Extra time behind bars for absconding prisoners
- Credit: Archant
Two prisoners who spent 17 hours on the run after absconding while on day release from Hollesley Bay near Woodbridge have each had 10 weeks added to their sentences.
Eammon Kenevan, 22, and Darren Mellor, 39, were dropped off in Ipswich at 10am on August 10 for a resettlement day and later admitted they missed their bus back to the prison at 2pm because they had been drinking, Ipswich Crown Court heard.
The two men were spotted in Stowmarket the following day by an off-duty prison officer who escorted them to Stowmarket police station, said Michael Crimp, prosecuting.
Mellor, who was serving a six-year sentence for robbery and Kenevan, who was serving five years for a similar offence, both admitted being unlawfully at large while on temporary release from prison.
The court heard that the pair were now serving their sentences at Norwich Prison and Mellor’s earliest release date was in March next year while Kenevan wasn’t due for release until July next year.
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Jailing the men for 10 weeks to run consecutively to their current sentences, Judge John Devaux said they had been at large for a relatively short time and there was no evidence they had committed any further offences.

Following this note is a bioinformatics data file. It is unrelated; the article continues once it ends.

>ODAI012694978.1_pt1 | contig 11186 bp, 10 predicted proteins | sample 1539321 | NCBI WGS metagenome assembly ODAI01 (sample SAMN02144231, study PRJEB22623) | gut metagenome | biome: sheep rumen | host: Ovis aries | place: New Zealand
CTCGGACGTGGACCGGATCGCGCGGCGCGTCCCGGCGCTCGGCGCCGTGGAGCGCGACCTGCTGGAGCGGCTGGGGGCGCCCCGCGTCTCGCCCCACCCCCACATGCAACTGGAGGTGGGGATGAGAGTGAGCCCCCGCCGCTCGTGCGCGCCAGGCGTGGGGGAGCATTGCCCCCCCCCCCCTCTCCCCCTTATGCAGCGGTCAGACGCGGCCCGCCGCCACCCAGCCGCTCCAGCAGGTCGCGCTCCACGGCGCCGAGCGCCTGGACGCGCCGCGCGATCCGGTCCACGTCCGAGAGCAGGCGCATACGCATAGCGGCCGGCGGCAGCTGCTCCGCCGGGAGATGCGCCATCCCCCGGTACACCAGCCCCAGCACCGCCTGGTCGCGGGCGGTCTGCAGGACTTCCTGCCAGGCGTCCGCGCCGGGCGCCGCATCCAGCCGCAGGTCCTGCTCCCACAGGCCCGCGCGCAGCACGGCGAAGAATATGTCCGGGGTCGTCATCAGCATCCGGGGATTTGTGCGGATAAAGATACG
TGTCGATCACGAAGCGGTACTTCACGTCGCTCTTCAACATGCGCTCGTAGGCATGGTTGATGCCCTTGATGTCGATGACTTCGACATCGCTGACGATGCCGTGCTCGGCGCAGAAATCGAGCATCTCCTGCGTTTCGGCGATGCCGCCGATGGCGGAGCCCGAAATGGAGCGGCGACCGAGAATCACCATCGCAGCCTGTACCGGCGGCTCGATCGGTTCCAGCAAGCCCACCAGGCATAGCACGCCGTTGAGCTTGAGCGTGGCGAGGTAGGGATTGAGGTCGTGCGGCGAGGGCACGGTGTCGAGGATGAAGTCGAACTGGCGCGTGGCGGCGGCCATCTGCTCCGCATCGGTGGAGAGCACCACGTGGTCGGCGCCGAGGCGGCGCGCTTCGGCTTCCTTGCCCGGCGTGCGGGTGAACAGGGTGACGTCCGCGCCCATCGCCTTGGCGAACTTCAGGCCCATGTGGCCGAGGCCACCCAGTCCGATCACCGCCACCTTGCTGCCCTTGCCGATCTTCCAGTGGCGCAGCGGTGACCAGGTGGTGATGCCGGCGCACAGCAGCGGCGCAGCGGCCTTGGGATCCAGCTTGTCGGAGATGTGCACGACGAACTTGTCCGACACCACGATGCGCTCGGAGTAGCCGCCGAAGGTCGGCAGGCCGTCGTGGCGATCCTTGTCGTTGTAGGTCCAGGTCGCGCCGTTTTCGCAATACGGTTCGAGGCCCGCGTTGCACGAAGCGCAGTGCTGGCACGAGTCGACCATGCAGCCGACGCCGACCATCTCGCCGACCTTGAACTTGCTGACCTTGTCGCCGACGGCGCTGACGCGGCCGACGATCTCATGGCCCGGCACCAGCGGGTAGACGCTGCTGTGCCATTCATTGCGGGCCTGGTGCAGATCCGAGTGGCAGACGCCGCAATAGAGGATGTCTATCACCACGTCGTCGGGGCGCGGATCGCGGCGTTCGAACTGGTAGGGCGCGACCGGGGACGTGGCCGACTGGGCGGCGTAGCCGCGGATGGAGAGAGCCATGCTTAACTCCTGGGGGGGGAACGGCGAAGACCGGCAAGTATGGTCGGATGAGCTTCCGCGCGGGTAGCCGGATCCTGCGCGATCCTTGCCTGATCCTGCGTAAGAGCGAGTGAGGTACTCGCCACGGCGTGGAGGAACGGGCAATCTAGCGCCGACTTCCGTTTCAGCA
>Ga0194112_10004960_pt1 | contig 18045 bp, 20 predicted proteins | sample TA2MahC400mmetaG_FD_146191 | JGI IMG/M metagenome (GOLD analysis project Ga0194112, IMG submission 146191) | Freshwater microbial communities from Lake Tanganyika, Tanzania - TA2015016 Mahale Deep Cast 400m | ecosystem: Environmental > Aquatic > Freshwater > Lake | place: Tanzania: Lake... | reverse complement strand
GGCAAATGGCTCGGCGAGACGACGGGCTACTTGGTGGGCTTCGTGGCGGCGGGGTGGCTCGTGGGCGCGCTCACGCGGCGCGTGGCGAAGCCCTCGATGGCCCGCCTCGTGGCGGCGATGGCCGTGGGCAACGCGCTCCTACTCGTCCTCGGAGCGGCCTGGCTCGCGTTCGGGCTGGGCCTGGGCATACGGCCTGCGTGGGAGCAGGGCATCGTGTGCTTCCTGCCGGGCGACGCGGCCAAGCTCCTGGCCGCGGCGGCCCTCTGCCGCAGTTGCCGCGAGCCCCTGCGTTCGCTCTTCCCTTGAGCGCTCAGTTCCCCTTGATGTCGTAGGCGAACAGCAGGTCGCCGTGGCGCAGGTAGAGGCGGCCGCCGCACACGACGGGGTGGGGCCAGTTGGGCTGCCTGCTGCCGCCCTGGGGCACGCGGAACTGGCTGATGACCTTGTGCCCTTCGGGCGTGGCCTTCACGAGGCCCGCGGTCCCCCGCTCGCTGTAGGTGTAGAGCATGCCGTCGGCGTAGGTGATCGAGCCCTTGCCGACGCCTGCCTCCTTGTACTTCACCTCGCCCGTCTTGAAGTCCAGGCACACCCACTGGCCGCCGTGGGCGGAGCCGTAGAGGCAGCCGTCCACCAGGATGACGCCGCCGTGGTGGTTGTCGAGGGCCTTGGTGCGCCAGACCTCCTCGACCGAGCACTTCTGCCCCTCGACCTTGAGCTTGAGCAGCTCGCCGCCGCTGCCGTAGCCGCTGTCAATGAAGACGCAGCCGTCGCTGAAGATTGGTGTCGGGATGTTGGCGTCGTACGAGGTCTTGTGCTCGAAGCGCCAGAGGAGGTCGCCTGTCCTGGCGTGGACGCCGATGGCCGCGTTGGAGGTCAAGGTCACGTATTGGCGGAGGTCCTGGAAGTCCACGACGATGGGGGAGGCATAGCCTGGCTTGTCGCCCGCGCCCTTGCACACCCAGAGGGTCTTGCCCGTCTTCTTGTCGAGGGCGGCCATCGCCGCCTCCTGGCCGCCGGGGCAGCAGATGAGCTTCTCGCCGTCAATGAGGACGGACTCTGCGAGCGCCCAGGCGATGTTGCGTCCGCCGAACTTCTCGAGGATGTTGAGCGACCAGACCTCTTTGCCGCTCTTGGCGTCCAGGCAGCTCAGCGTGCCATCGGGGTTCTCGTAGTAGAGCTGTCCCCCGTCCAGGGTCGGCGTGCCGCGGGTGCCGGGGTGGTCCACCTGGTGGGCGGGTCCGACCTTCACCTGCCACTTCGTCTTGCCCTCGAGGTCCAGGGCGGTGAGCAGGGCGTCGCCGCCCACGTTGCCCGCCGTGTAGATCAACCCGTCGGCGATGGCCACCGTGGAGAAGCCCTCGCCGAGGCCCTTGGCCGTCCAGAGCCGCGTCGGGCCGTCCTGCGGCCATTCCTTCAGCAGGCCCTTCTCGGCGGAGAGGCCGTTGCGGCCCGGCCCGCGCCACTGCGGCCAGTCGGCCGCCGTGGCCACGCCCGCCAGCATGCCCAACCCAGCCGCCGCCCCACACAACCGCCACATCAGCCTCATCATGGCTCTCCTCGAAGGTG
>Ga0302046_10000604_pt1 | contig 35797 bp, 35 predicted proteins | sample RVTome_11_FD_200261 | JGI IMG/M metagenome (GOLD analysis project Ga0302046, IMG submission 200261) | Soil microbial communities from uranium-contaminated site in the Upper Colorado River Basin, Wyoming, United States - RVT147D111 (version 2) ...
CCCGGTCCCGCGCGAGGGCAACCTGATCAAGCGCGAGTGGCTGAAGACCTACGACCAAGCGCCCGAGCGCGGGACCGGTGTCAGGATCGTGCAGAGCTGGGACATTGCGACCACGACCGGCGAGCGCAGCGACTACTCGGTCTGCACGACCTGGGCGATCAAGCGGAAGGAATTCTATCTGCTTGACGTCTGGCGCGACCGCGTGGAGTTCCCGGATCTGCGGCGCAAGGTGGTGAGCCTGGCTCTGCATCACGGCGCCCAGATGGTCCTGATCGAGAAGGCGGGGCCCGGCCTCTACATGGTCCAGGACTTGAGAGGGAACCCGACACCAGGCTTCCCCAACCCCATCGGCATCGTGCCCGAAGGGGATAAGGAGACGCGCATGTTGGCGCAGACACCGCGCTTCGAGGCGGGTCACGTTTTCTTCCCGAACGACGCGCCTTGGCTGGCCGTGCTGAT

He said an aggravating factor of the case was that they had both been drinking alcohol in breach of their licence terms.
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Joanne Eley, for the two men, described what they had done as “foolish”.
She said that when they were spotted in Stowmarket they had been trying to find their way back to Hollesley Bay and due to a serious navigational error they had ended up in Stowmarket instead.
She said Mellor had been reluctant to return to Hollesley Bay because he had debts in the prison and had been threatened with assault.
Miss Eley said Kenevan had been placed under pressure to bring prohibited items back into prison and had panicked.
She accepted they had consumed alcohol after being dropped off in Ipswich.
Hollesley Bay has an operational capacity of 481 and inmates are housed across nine residential units spaced across an 85-acre site which has a public road running through the middle of it.
The units are all named after Suffolk places from the middle ages.
More than 100 prisoners work in the community on a daily basis alongside partner agencies.